Note: this in the first in a series of posts about our trip to Cuba; please see our other posts about the trip.
We arrived back from Cuba last Friday. What a whirlwind trip!
Even though Cuba is only a 45 minute flight from Miami, it has developed in a very different direction from that of the United States. To help give us perspective, we brought along some experts: David (Davy) Thomforde and Kathryn Hunter have worked on development projects all over the world for many years.
Davy is a Occupational Therapist by training and has worked extensively with Handicap International. Kathryn has a degree in forestry and her work has ranged from Rain Forest conservation in Madagascar to Peace Corps volunteer management in Paraguay. For their experience in developing countries such as Sierra Leone, Uganda, Paraguay, and Madagascar—and for their fluent spanish—we were thrilled to have them join us.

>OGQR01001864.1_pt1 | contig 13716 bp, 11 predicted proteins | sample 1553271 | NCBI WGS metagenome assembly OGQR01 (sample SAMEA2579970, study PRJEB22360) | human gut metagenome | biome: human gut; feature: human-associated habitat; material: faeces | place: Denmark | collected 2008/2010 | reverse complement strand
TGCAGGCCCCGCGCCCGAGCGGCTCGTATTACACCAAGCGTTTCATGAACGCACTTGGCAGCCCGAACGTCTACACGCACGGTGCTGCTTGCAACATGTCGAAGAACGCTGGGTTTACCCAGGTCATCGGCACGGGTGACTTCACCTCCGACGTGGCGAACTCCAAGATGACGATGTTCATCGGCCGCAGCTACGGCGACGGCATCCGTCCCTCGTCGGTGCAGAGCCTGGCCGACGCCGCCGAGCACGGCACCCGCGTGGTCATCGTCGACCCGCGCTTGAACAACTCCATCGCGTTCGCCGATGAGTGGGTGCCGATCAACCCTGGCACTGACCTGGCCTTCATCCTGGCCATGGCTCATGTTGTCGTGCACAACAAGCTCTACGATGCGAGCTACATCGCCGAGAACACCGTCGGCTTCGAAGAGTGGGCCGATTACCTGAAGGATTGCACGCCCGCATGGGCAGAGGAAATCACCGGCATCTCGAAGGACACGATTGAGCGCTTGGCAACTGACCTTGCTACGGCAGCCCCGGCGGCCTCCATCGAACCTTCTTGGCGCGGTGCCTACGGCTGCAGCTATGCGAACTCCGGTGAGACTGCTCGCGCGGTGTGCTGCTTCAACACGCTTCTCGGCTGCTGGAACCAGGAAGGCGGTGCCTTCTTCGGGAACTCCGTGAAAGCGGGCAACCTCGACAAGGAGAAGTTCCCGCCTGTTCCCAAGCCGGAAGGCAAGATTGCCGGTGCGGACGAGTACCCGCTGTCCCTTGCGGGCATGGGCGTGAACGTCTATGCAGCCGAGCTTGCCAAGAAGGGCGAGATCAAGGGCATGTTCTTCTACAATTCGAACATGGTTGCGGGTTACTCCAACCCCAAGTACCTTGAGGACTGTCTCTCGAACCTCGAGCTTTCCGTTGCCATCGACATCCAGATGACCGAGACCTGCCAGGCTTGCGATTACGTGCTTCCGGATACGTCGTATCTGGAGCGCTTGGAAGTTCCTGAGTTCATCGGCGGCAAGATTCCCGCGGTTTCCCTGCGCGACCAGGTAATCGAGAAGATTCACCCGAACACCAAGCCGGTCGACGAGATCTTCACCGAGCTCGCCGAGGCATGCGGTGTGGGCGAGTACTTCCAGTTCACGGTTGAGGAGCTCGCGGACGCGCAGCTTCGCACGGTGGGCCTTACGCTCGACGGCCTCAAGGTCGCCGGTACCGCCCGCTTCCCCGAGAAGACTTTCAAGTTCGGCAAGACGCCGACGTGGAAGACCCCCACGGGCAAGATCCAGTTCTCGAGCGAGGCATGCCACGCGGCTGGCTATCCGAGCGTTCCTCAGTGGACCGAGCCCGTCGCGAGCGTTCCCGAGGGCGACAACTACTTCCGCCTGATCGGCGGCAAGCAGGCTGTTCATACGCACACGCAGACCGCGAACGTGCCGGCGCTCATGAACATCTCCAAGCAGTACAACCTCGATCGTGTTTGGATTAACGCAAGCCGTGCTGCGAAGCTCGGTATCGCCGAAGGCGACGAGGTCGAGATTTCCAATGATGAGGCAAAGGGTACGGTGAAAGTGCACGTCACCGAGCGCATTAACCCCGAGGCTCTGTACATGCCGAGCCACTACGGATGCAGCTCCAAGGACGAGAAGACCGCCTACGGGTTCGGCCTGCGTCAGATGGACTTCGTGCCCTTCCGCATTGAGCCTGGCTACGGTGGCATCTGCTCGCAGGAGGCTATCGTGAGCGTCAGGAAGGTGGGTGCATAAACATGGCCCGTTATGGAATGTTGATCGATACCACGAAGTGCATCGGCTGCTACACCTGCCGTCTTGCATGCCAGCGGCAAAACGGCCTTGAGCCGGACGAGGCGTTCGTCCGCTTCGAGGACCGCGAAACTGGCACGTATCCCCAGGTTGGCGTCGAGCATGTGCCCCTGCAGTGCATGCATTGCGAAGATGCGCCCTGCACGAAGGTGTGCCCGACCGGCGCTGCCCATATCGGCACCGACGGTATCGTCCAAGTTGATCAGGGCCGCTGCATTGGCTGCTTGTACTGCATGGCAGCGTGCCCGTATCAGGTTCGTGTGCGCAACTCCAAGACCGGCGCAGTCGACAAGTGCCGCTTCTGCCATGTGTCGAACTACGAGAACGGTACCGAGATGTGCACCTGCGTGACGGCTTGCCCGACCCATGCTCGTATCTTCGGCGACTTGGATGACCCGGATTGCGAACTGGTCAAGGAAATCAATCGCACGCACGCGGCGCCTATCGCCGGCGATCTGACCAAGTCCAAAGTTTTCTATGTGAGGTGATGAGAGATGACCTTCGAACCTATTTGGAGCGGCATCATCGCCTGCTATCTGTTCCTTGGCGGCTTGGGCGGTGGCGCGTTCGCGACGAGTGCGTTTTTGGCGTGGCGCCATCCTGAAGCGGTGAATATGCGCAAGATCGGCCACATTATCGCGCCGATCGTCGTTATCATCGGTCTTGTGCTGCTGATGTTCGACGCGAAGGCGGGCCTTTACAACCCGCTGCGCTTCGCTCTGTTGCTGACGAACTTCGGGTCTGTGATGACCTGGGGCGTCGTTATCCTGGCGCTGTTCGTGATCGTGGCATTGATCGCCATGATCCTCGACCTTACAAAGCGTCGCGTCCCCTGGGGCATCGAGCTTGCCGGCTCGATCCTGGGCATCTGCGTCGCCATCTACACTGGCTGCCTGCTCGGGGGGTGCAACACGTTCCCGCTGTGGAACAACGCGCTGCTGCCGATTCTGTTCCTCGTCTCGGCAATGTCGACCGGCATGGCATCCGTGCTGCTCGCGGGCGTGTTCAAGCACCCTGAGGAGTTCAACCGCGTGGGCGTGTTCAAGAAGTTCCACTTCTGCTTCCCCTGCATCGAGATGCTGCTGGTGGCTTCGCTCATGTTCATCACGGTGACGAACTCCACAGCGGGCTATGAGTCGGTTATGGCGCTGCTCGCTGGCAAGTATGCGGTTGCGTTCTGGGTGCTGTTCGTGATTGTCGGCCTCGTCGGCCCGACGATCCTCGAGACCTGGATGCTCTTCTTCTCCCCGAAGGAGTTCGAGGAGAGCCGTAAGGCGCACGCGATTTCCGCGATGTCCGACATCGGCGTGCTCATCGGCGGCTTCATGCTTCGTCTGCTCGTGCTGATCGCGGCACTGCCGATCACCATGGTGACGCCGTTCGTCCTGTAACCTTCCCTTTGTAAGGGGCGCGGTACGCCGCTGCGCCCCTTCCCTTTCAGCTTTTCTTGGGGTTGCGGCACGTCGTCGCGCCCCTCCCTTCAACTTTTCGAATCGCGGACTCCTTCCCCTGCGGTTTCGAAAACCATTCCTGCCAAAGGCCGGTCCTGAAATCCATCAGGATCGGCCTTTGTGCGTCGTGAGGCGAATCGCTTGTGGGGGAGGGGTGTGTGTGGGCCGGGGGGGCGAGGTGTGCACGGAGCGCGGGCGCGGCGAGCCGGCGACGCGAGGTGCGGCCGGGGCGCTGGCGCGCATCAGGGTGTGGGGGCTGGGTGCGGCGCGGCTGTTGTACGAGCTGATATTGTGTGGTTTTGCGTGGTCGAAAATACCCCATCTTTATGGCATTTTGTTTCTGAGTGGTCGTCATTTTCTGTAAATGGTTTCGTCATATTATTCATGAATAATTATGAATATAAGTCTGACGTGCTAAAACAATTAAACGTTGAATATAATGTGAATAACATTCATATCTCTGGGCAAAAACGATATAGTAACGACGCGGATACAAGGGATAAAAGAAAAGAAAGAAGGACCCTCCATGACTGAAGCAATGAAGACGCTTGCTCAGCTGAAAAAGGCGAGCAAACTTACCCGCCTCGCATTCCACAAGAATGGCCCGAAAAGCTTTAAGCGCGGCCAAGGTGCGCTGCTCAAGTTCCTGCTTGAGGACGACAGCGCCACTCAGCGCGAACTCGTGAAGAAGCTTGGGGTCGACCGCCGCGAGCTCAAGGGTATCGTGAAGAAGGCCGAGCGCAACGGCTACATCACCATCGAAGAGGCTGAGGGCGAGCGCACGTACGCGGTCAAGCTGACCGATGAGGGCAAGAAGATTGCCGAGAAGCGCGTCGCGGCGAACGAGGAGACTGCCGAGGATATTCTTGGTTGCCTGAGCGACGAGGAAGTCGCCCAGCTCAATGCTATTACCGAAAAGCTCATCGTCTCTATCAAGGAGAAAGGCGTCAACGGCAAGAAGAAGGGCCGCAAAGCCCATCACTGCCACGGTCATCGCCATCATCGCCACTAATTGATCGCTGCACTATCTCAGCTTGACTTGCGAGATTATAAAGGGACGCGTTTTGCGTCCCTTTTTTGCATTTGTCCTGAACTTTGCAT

Cuba is a highly developed country with some developing world challenges. It offers all of its citizens free housing and electricity, but it suffers from deteriorating infrastructure and few opportunities for economic growth.
One way for people to spark economic growth is through private enterprise—but starting a new business in Cuba is not a simple matter. Since Cuba’s government controls most enterprises, starting a private business requires a specific license. These licenses can be oddly specific: a person needs a different license to open a barber shop vs. a hairdresser, and there is no official license for a movie theater. Despite these hurdles, many private enterprises are springing up all over Cuba. People find a way to do what they love.
To learn more, we visited many different businesses to learn from many Cubans about their livelihoods. We’ll delve into what we learned from them in future posts.